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BRIEF RESEARCH REPORT article

Front. Mar. Sci., 21 August 2020 | https://doi.org/10.3389/fmars.2020.00705

Nitrogen and Phosphorous Content in Blue Mussels (Mytilus spp.) Across the Baltic Sea

Anna-Lucia Buer1*, Daniel Taylor2, Per Bergström3, Lukas Ritzenhofen1,4 and Annemarie Klemmstein1
  • 1Leibniz-Institute for Baltic Sea Research Warnemünde, Rostock, Germany
  • 2Danish Shellfish Center, National Institute of Aquatic Resources, Technical University of Denmark, Nykøbing Mors, Denmark
  • 3Department of Marine Sciences, University of Gothenburg, Gothenburg, Sweden
  • 4Marine Research Institute, Klaipėda, Lithuania

To support the ongoing discussion about mussel farming and the potential to extract nutrients from the sea, this study investigated the phosphorus (P) and nitrogen (N) content of blue mussels (Mytilus spp.) under different abiotic and biotic parameters. The focus of this survey was on the highly eutrophied Baltic Sea, where salinity ranges from 4 to 27 psu, and is a major contributing factor to differential mussel growth. We observed that nutrient content was not linearly correlated to salinity, but if categorized, decreased at higher salinities. Chlorophyll-a and temperature did not significantly correlate with nutrient content, but season of harvest and mussel size did. Furthermore, habitat was a strong driver of nutrient content, indicating higher nutrient density if mussels are grown in mussel farms (i.e., in the water column) instead of on mussel culture beds or harvested from wild beds (on the sea bed). Values of N and P averaged 5.85% N and 0.83% P of tissue dry weight in mussels at the sea bed and 9.43% N and 0.96% P of tissue dry weight in mussels from longline cultivation. These results will be useful in refining estimations about mussel farming as a nutrient mitigation measure and the extraction potential, as well as related costs.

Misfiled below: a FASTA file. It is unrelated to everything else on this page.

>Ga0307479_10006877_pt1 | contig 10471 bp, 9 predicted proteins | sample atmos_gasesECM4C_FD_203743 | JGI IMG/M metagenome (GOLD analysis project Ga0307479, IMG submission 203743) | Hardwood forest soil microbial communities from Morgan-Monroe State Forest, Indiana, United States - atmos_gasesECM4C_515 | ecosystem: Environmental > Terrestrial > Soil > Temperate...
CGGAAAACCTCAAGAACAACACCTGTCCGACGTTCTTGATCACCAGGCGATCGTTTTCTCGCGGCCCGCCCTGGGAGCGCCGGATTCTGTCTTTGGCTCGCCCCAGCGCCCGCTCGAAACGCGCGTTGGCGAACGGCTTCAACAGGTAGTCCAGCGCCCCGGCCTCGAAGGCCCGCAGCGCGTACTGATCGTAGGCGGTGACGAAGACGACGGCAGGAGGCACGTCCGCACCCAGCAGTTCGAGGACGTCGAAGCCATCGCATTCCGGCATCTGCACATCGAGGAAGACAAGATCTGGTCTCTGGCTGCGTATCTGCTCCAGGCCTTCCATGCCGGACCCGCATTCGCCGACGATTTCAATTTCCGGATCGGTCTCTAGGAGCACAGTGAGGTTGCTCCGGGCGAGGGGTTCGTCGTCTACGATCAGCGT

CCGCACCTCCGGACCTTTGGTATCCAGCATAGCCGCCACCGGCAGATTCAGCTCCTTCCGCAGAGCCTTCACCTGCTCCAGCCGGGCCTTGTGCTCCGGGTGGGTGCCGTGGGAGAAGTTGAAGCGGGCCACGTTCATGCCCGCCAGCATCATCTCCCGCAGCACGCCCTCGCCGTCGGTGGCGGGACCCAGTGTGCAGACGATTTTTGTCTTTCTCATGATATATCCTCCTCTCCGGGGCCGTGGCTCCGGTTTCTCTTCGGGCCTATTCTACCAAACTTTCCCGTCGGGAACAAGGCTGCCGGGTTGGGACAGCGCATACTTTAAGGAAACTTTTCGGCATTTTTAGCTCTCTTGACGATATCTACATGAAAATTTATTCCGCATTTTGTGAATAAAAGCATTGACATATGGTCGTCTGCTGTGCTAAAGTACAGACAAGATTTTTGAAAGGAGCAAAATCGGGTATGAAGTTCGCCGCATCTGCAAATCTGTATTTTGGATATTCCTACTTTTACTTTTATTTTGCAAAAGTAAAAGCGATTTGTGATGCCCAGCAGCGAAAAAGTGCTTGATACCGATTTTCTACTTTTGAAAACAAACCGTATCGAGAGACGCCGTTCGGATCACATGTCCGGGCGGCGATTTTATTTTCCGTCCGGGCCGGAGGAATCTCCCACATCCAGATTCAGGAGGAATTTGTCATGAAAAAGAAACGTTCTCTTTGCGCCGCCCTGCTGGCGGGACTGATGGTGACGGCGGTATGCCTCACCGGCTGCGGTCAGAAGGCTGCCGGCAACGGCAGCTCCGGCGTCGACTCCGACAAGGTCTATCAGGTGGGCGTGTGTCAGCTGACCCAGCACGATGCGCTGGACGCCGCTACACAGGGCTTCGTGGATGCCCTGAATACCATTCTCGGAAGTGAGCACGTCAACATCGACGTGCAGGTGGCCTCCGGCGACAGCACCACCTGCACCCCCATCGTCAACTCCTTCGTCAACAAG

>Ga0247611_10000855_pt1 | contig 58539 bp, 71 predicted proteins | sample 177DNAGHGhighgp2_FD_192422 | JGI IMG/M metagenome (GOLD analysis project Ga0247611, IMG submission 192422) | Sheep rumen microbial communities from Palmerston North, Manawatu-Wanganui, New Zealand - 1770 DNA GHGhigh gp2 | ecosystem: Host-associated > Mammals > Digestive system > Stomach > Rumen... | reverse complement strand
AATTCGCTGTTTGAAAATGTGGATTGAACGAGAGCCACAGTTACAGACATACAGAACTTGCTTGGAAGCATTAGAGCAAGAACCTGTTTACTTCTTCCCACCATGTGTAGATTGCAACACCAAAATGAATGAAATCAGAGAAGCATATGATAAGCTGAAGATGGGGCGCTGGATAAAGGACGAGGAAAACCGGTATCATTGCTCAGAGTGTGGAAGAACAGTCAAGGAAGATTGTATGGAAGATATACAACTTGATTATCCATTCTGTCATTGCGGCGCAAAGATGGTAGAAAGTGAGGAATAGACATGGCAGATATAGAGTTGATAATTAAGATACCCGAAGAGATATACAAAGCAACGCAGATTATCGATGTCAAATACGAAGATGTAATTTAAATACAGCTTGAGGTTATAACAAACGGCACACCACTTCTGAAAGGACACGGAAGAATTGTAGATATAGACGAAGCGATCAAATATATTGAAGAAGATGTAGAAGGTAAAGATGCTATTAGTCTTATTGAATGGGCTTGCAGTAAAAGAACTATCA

Introduction

The persistence and magnitude of eutrophication in the Baltic Searequires cost-effective measures to reduce nutrients and to achieve agood ecological status (GES) based on the Water Framework Directive (WFD, European Parliament, 2000) and the Marine Strategy Framework Directive (MSFD, European Parliament, 2008). Extensive mussel aquaculture on longlines or tube-net systems (e.g., Smart Farm) is highly discussed as such a measure in the greater Baltic Sea (Lindahl and Kollberg, 2008; Stadmark and Conley, 2011; Petersen et al., 2012, 2014, 2019; Nielsen et al., 2016; Hedberg et al., 2018; Gren, 2019; Taylor et al., 2019; Kotta et al., 2020). The amount of nutrients that can hereby be removed depends on several parameters, such as nutrient content of the mussels, growth rates, harvesting time, and farm set up (Capillo et al., 2018; Taylor et al., 2019). These parameters drive the total mitigation potential and economic feasibility of mussel farming as a eutrophication measure in different areas of the Baltic Sea. However, to the extent which environmental parameters (salinity, chl-a, temperature) influence the nutrient content within mussels has not been exhaustively investigated. Previous studies (Hedberg et al., 2018; Buer et al., 2020; Holbach et al., 2020; Kotta et al., 2020) report a fluctuating nutrient content of blue mussels across the Baltic Sea but base their estimation of total mitigation potentials rather on different growth rates and an average nutrient content. Besides area-specific growth rates, it is important to evaluate the parameters that affect the actual nitrogen and phosphorus content stored in mussel tissue. Area-specific nutrient contents can support further studies on the mitigation potential, cost analyses and projections for Baltic-wide nutrient reduction.